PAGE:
However, we are in Year A of the lectionary, when we focus on Matthew’s Gospel, where in his telling of the events of Easter morning, the women actually witness the angel moving away the rock covering the tomb’s entrance. The angel, we are told, was like lightening. No wonder the women were absolutely terrified. The angel, and the risen Christ whom they encounter later, both begin by saying ‘Do not be afraid’, and the women depart to tell the disciples with this combination of fear and joy.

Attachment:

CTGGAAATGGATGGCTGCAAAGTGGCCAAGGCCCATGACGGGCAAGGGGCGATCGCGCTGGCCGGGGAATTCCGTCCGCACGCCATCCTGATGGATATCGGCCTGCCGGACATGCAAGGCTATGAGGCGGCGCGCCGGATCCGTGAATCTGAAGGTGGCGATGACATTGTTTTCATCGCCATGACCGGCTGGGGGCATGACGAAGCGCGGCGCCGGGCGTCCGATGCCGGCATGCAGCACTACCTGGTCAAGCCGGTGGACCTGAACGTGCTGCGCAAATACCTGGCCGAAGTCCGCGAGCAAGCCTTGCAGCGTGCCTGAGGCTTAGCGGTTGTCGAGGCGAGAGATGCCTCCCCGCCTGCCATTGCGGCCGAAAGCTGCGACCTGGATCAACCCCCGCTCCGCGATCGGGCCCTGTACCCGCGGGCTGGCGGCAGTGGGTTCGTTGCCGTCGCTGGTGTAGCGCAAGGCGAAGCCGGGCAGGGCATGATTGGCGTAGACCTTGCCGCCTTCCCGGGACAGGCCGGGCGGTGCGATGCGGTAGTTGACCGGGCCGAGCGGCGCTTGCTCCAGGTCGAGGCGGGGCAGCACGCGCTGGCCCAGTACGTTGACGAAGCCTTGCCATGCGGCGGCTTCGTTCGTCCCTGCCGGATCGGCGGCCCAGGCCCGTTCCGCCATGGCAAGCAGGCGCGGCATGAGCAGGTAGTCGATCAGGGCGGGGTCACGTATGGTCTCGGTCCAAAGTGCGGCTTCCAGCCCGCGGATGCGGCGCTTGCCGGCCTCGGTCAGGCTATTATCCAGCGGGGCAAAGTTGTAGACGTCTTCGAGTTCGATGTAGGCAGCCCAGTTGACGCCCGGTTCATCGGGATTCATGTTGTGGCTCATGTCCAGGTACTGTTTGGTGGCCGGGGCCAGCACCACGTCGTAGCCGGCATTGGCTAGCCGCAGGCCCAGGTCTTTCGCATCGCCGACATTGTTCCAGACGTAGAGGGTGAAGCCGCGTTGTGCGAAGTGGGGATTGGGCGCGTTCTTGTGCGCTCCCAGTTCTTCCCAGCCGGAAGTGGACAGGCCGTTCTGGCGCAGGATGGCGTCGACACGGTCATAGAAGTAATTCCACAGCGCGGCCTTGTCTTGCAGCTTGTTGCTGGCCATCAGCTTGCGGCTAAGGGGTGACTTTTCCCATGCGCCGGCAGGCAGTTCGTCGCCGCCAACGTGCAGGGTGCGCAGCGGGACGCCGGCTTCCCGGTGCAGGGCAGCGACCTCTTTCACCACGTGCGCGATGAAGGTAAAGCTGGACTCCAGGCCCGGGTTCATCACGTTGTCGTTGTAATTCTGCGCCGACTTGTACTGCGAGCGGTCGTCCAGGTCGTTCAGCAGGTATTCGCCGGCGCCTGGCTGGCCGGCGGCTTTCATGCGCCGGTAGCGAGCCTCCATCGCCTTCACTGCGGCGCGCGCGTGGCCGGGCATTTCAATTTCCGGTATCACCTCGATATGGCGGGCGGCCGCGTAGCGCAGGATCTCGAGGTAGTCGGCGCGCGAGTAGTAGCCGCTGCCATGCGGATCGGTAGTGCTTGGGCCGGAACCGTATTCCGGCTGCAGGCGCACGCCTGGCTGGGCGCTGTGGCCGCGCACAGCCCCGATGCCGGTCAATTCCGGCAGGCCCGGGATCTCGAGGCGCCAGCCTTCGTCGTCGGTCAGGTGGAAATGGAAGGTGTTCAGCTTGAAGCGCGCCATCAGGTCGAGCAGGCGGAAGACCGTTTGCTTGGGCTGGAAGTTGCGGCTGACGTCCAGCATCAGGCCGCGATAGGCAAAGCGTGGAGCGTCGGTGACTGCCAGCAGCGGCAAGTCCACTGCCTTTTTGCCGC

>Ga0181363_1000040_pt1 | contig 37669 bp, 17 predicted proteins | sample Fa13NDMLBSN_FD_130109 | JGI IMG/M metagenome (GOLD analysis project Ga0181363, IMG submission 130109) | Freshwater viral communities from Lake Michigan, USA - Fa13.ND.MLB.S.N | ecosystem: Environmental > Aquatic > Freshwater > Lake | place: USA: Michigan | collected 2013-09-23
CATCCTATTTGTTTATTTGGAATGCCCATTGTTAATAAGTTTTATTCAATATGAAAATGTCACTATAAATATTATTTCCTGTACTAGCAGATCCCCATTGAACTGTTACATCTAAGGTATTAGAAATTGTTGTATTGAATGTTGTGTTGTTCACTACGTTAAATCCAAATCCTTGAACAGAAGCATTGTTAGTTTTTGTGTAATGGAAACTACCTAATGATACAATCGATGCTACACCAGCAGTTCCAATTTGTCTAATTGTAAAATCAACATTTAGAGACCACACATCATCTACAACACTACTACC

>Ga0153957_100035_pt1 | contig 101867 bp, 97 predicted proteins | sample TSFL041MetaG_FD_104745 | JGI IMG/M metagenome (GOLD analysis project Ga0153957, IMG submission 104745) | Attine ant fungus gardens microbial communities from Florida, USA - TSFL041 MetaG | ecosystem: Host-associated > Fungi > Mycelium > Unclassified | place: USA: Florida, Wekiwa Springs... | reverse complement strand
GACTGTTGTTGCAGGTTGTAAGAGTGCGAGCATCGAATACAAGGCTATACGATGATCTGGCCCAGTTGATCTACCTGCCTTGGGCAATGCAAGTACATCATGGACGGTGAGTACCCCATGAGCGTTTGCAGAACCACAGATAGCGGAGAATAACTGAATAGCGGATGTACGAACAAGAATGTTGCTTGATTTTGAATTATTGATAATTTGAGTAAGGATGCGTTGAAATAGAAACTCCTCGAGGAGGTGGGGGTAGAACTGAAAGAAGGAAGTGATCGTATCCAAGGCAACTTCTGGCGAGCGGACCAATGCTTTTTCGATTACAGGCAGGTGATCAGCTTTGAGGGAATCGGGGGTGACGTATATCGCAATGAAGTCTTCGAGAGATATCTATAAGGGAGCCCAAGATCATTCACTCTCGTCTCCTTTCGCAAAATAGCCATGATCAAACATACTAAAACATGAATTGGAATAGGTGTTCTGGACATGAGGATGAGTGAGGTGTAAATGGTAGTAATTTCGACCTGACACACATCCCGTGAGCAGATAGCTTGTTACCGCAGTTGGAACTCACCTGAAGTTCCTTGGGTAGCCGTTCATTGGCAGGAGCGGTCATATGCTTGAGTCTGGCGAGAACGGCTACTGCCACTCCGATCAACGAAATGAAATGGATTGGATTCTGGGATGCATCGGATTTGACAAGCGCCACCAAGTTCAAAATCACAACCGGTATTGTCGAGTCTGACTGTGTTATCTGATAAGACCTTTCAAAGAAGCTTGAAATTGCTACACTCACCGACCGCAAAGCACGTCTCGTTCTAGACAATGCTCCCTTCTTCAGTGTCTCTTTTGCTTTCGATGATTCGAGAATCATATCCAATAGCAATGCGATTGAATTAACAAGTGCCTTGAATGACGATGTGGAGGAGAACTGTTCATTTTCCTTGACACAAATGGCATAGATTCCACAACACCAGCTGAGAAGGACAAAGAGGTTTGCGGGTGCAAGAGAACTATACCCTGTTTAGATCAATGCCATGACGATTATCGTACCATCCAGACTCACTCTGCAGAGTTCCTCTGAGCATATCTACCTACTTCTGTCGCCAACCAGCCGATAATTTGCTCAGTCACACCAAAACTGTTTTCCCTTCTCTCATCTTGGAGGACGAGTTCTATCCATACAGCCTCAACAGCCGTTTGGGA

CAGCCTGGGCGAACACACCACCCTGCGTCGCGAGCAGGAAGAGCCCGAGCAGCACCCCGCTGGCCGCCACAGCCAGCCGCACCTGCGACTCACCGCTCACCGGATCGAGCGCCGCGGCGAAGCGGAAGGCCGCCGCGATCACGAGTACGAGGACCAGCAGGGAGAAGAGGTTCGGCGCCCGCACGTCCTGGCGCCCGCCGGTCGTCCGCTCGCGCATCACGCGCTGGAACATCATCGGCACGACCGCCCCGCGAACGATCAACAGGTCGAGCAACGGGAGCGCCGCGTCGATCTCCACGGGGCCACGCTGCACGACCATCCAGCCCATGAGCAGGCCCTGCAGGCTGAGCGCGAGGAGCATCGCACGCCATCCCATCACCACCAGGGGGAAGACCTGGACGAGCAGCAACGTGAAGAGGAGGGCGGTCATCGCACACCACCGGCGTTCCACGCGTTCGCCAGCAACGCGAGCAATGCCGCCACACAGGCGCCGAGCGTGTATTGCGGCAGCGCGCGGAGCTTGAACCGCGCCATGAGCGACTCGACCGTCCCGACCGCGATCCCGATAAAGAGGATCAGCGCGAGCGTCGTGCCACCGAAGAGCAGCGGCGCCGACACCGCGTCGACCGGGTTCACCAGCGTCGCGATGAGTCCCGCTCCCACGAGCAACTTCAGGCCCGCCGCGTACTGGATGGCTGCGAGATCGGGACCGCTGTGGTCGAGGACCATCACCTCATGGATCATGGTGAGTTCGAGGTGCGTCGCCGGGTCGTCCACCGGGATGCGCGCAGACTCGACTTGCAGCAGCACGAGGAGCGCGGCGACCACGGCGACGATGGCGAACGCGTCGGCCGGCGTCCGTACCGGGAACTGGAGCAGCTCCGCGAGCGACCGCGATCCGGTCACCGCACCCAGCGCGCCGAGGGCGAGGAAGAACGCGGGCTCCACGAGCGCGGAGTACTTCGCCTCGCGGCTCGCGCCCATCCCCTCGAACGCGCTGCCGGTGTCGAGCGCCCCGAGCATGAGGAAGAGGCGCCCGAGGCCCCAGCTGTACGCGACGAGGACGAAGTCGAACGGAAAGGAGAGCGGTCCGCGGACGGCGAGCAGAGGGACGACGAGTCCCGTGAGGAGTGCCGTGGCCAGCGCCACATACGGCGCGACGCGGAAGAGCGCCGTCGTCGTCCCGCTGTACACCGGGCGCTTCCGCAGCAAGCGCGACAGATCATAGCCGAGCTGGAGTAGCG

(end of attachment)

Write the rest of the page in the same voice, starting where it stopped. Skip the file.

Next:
I think that is appropriate for our present circumstances. Our world is hurting, and every time we listen to the news we are filled with anxiety, especially as we see scenes from hospitals. Some of us have lost loved ones or know of people who have died of this coronavirus. We need to hear the words, ‘Do not be afraid’ and to know that are greatest fears are replaced by hope, that death and suffering donot have the last word and that evil will not prevail. The tomb is empty and Christ has risen; God has given a gigantic Yes to life.